Have you ever finished a season of a series in a short period of time? That’s called binge watching and it is a popular pastime. ‘Binge learning’, however, is less recommended. Not only because it might be less fun than watching series, but mostly because it is not really an effective way of learning. Instead of learning for long periods of time, it is better to divide the material and spread it over a longer period of time: this is called spaced learning.
Spaced learning is accompanied by micro-learning. Basically, spaced learning can be seen as a tool to to execute micro-learning as efficiently as possible. At first, spaced learning was a method in which learning material was repeated three times with two ten-minute breaks in between. Nowadays, the concept is more broad and repetition with in-between breaks and questions are central aspects.
Too much in not enough time
When training classically, one often spends a day trapped in a classroom. While many people are used to this way of learning, it often turns out not to be the most effective way. Usually, people have to process so much information in a relatively short time that the brain has difficulties to store all this information. Just after the classical training session, most participants still know exactly what they just learned. On the long term however, a big part of the knowledge that is gained in a short amount of time, gets lost. A better solution is a way of training that enables acquiring new information and frequent repetition.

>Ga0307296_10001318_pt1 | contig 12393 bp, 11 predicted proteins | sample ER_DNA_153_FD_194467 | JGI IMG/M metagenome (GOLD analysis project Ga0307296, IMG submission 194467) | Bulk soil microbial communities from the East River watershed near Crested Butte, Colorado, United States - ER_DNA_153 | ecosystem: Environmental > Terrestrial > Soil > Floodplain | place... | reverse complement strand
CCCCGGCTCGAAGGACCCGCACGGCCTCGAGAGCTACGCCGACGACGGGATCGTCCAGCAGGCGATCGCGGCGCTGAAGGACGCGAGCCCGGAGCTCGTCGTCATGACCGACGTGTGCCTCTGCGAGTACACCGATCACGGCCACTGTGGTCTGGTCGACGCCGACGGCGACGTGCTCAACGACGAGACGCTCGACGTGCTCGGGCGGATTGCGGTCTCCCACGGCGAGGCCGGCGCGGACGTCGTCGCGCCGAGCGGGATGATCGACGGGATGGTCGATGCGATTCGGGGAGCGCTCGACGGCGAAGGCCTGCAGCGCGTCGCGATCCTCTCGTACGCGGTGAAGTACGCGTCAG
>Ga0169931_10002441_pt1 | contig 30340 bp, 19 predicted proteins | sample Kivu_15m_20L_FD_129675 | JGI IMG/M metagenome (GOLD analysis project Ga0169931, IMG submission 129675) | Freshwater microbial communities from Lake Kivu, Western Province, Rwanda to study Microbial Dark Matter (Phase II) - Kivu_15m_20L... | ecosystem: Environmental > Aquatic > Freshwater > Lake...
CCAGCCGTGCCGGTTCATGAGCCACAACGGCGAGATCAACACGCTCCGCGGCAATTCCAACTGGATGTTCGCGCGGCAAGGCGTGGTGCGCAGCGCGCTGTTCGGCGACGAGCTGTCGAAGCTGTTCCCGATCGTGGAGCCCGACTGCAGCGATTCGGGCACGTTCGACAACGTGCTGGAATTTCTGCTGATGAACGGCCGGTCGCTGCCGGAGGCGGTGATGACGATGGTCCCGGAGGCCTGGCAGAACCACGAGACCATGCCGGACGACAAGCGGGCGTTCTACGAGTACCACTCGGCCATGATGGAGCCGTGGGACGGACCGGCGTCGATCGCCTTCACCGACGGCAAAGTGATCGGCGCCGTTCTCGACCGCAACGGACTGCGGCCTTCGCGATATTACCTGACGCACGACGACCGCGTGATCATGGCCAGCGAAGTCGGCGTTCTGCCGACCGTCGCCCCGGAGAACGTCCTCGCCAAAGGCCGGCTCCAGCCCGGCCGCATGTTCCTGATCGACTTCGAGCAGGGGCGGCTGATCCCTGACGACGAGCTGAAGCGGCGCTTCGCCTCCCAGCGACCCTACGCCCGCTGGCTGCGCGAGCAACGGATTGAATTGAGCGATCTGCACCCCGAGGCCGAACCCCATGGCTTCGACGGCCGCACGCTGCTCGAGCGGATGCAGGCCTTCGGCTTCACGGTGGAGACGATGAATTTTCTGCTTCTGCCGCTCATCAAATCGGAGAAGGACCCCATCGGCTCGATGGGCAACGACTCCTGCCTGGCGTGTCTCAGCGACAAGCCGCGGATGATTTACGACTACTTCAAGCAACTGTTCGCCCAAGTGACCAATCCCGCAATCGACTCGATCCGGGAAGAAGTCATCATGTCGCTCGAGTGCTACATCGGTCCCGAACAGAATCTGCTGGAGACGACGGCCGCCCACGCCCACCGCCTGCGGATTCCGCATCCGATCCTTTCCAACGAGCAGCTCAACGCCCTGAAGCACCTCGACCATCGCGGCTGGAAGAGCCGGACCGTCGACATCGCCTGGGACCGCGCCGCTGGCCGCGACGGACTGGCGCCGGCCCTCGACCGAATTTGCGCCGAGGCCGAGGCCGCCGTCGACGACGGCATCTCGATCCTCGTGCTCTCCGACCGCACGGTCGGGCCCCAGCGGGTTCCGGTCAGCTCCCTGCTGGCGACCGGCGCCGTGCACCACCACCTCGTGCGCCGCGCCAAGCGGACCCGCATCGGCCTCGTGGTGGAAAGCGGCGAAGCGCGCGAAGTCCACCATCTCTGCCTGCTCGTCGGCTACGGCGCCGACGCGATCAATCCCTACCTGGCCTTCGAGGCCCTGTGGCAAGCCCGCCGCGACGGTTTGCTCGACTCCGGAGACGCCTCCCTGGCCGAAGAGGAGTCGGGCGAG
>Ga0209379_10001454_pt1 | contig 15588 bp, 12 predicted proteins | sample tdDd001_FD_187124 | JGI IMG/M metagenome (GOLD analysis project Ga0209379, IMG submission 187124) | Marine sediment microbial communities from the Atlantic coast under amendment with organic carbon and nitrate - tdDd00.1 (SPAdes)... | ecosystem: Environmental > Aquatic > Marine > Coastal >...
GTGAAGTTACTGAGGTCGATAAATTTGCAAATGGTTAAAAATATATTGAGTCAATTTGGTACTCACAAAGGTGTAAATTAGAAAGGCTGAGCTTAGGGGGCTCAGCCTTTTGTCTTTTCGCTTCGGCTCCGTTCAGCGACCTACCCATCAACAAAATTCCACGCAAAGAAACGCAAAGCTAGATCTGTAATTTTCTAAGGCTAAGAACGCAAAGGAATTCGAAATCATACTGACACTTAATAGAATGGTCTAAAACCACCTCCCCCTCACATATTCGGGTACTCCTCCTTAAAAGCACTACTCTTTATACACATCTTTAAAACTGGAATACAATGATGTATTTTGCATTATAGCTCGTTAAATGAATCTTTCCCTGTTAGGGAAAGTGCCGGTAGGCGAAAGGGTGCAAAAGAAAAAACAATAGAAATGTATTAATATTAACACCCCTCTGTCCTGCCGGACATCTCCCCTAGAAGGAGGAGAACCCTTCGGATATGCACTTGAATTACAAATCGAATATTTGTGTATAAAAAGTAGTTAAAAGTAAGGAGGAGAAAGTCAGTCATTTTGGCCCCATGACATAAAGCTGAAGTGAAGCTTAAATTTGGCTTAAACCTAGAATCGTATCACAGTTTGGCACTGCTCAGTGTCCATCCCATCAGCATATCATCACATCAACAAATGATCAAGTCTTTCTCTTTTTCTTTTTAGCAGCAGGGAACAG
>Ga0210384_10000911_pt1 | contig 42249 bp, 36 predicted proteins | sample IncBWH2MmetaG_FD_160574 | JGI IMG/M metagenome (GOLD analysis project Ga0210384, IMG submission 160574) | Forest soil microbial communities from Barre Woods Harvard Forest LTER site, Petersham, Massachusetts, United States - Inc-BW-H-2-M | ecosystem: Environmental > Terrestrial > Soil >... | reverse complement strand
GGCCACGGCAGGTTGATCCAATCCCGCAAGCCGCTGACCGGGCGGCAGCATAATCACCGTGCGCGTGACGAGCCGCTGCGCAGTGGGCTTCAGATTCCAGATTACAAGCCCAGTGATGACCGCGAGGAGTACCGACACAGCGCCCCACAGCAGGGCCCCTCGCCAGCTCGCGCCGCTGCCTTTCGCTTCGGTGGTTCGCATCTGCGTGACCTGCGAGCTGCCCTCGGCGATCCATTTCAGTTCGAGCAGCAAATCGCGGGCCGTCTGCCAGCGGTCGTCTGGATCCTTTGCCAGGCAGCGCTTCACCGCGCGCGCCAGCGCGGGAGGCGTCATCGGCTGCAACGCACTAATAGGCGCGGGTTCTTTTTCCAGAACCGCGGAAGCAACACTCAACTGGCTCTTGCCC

The power of repetition
Repetition is a crucial element in spaced learning. Everytime learning material is repeated, a larger part of it is absorbed by the brain for a longer amount time. In contrast, big amounts of information that are processed in short periods of time are dissolving earlier. This phenomenon was already discovered in 1855 by Hermann Ebbinghaus. A training program that enables repetition is essential for achieving good results in practice. Often it can be helpful to regularly plan ‘15 minutes of training’. In these 15 minutes one can train a new skill or repeat earlier trained material. In addition, these short training moments are easier to plan in the busy schedules of your employees and you can prevent lost time costs.
Space for your brain
Next to repetition it is important that you provide your brain with space. Repetition does not work if the same material is repeated five times in a short period of time. Make sure that there is increasingly more time between every instance where the same material is repeated. In this way your brain is constantly stimulated to remember the learned material for a longer period of time. Another important element of spaced learning is asking questions about the material. By asking others or yourself questions about the learning material your brain is handling the information in a different way. Dealing with material in an interactive way helps your brain to discover new learning pathways. So don’t be satisfied with just an afternoon of intensive training. Provide your employees with practice for multiple weeks and encourage them, for example by facilitating interpersonal feedback, to ask questions. If this can be established, the path to successfully internalize new skills is open for everyone.
Interested in how participants are spreading their online training? Take a look at the statistics in our yearly training overview!